Recently, someone on Facebook shared this graphic:

Usually, I ignore these things, but this time I decided to do a quick Google search and determine if there was any validity to the implied claim of bias. Well, it turns out that Brown and Byrum not only were not barred from the Senate; they aren’t even in the Senate. They are Michigan state representatives, and they were barred from participating in a debate in the Michigan state House of Representatives (supposedly for speaking out of turn, although there is disagreement on the exact reason). As for Cheney, while he did tell Senator Patrick Leahy to go fuck himself, and he was on the Senate floor at the time, Cheney was not speaking during a Senate session, so it would be impossible for the Senate to “bar” him from debate, as the Michigan House did to Brown and Byrum. I pointed out these discrepancies to my Facebook friend, and her response was “My point stands.” In other words, lies are OK as long as they advance my point of view.

Of course, as a libertarian-leaning conservative, it’s tempting for me to pick apart the inaccuracies of my liberal friends’ posts while letting those of my conservative friends slide. But for the most part, I think I’m pretty fair. I have what amounts to a zero-tolerance policies for lies on Facebook; if someone shares something that is blatantly false, I hide their posts (avoiding the drama of unfriending them). In some cases (as in the case of the graphic above), I point out the inaccuracy, giving the poster a chance to correct their mistake. If they refuse to do so, then I hide them. Such people aren’t worth my time.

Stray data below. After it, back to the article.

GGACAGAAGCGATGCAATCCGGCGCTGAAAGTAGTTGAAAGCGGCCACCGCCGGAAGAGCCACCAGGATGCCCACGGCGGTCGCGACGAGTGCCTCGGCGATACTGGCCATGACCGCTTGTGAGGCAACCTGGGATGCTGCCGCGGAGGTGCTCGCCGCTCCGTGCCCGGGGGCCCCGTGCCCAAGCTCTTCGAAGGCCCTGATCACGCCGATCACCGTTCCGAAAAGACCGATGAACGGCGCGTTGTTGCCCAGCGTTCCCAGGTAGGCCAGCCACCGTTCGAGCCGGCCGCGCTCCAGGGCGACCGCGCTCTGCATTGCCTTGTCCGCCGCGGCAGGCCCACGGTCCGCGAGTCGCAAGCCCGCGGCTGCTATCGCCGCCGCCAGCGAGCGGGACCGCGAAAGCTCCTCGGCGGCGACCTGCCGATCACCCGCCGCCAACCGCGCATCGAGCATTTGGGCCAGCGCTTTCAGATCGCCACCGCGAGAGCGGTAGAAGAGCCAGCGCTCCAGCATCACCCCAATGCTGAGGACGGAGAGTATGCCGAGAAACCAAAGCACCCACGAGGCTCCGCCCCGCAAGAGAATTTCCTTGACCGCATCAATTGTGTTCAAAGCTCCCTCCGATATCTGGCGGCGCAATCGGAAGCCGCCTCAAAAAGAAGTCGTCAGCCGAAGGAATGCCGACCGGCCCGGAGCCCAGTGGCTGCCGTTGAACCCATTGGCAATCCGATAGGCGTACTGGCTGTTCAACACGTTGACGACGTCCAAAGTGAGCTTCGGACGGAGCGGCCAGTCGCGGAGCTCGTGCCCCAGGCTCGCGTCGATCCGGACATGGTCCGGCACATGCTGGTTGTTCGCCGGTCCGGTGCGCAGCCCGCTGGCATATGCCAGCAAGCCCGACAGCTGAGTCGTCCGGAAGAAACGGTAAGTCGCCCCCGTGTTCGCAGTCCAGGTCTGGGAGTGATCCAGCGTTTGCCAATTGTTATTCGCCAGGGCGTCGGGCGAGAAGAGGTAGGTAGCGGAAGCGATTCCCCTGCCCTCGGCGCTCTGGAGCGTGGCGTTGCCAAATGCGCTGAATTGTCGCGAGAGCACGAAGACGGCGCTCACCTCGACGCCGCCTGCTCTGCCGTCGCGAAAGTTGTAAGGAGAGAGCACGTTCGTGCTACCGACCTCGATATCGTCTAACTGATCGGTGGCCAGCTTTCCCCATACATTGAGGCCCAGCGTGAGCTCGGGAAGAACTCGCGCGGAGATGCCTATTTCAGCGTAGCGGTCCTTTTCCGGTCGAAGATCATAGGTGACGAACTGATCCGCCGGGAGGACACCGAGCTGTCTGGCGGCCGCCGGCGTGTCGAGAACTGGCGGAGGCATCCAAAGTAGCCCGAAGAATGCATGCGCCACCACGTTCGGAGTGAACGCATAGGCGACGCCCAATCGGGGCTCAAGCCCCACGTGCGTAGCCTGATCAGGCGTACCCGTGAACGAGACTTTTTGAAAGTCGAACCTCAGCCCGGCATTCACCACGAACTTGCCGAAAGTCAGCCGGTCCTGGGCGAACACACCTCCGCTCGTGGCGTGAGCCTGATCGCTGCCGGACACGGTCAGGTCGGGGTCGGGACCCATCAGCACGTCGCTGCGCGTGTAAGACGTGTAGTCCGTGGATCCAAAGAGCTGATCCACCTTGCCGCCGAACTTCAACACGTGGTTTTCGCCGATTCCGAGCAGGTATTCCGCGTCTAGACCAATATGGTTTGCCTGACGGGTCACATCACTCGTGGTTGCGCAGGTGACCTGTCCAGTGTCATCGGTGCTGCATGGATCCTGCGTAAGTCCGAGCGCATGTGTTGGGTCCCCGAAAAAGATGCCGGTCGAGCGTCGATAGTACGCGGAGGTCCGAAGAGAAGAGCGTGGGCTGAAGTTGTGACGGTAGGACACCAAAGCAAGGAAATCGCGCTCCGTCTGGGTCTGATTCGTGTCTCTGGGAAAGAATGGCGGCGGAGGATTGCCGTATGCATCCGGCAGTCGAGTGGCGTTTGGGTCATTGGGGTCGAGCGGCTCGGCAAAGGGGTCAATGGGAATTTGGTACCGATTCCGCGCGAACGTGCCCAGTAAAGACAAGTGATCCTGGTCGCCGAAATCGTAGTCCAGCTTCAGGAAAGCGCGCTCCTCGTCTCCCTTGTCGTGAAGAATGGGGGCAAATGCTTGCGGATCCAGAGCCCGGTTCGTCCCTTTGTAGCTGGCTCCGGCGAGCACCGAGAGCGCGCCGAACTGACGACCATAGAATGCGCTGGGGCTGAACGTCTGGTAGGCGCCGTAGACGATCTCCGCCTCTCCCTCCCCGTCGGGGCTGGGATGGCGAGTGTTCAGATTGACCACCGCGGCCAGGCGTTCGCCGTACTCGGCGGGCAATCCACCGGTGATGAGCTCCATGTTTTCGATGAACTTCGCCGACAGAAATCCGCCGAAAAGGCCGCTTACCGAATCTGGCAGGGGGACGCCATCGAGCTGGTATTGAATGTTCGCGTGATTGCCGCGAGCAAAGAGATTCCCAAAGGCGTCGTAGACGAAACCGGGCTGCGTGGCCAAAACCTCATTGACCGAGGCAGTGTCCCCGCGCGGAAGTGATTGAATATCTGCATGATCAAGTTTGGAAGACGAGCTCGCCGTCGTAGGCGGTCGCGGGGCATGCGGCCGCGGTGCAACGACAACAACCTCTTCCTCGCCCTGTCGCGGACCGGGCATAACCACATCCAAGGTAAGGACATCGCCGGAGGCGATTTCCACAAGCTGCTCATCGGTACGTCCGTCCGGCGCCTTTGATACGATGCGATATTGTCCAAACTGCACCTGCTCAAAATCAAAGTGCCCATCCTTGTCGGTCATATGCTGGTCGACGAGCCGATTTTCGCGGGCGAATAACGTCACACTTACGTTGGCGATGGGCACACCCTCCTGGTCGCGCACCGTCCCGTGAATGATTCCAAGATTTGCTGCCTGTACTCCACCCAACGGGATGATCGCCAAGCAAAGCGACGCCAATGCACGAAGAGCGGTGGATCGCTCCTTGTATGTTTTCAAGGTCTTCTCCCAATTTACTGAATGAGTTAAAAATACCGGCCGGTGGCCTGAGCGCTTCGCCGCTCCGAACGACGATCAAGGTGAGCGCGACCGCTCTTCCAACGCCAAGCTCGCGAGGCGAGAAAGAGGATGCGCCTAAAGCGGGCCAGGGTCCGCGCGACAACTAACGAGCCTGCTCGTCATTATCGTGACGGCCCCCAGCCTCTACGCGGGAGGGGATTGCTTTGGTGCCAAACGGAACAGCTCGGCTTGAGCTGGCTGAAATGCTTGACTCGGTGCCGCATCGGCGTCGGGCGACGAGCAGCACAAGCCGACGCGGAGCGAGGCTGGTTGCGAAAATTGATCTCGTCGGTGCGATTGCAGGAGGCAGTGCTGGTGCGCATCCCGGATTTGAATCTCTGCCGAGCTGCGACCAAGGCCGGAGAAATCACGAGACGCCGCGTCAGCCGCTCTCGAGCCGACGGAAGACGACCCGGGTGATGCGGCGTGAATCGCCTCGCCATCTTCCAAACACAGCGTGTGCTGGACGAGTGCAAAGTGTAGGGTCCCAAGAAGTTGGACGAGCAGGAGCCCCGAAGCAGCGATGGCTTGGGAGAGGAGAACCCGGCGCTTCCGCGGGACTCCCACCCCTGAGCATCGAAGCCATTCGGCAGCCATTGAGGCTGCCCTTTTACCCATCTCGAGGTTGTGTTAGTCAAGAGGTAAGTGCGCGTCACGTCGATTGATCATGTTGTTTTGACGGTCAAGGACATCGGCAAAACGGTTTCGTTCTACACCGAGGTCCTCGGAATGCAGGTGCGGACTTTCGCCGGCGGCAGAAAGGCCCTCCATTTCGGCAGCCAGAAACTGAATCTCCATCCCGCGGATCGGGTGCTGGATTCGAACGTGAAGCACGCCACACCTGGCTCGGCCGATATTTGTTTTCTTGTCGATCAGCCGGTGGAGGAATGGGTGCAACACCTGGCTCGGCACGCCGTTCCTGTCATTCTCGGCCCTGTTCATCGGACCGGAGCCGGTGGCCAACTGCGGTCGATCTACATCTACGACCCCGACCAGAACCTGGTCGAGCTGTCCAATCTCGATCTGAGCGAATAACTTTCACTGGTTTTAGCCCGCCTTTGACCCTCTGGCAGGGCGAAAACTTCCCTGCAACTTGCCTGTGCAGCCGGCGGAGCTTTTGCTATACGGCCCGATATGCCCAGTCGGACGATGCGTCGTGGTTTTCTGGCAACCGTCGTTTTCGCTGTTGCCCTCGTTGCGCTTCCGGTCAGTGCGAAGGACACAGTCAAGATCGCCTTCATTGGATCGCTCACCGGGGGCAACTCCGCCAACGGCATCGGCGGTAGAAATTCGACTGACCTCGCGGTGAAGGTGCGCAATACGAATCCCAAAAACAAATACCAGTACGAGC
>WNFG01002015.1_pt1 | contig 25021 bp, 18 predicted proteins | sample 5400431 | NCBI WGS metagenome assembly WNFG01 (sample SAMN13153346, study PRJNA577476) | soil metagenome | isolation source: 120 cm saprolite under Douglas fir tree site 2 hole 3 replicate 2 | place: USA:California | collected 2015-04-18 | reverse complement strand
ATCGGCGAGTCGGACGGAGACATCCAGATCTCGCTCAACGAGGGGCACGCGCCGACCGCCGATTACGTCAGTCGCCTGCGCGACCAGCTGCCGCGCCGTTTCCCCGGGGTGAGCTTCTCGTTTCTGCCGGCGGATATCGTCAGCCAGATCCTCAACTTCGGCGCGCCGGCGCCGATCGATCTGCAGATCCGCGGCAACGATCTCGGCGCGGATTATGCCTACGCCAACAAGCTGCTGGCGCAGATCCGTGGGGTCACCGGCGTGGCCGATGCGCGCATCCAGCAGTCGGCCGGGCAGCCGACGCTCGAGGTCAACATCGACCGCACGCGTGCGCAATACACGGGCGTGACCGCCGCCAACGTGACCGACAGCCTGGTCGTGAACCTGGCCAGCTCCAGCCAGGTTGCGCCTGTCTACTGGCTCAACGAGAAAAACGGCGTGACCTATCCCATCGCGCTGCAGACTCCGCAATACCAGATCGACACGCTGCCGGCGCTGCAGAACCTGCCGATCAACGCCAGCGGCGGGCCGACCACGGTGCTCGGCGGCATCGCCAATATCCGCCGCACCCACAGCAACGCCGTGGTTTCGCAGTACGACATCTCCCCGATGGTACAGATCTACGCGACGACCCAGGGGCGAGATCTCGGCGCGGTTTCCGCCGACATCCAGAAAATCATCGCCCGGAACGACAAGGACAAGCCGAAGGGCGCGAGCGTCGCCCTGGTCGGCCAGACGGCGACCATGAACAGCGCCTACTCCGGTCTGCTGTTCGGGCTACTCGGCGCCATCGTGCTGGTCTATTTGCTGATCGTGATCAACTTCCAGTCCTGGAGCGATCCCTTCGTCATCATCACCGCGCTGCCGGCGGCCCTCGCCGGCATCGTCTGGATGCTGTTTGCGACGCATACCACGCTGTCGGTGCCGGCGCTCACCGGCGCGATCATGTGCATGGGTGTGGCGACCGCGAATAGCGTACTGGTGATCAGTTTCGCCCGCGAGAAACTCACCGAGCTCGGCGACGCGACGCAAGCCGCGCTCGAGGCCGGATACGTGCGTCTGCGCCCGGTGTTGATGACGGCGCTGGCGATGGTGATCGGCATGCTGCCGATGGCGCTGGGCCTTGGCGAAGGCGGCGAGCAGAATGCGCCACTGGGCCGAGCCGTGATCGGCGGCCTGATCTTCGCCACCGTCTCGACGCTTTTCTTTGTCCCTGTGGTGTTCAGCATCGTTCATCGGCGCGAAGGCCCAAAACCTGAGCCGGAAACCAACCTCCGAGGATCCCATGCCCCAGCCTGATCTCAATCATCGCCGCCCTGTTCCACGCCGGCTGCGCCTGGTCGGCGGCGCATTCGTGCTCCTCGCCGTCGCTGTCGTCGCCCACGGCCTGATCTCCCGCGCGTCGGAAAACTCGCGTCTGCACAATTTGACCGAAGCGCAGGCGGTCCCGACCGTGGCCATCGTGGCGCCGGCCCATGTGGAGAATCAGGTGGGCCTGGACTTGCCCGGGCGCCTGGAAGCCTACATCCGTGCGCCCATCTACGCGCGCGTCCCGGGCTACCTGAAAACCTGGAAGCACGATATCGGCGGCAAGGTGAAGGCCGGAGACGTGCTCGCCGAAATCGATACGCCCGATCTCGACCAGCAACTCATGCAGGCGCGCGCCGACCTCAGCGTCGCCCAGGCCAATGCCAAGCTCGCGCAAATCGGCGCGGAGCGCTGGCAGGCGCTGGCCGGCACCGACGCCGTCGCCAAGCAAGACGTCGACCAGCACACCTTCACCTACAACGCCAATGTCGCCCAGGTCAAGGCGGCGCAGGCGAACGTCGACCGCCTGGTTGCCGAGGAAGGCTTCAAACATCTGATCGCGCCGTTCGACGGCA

My policy has a positive side as well. If I read something on Facebook that communicates an important truth, whether or not it coincides with my own personal ideology, I tend to share it. For example, today I shared this:

I’m sure some of my fellow conservative/libertarian/Christian friends felt betrayed by this (particularly since the original poster is a pro-Obama group). One of them called it “snarky bullshit.” But to me, that’s missing the point. With something like this, you can either focus on the intentions of the poster (getting a jab in against conservative Christians, presumably), or you can focus on the message itself. Is there some truth to it? I tend to think there is.

If I were only to share pro-Christian, pro-libertarian propaganda, then I’m being as dishonest as my friend who posted blatant lies in support of her own ideology. Yes, I have strong opinions on political and theological matters, but none of those opinions takes precedence over the truth. Once you value your own opinion over the truth, you’ve become an ideologue, for whom lies are acceptable as long as they are in service to a greater “truth.”

Yes, I’m a libertarian conservative and a Christian, but only to the extent that I think that those beliefs represent valuable truths. I’m sure some of the things I believe are false, and I hope that I can figure out which ones are and correct them. I’m not on the “side” of the Christians against the non-Christians or the conservatives against the liberals. I am, hopefully, on the side of truth against self-serving falsehoods.

Anyway, that’s the way I see it. Feel free to correct me if I’m wrong.¬†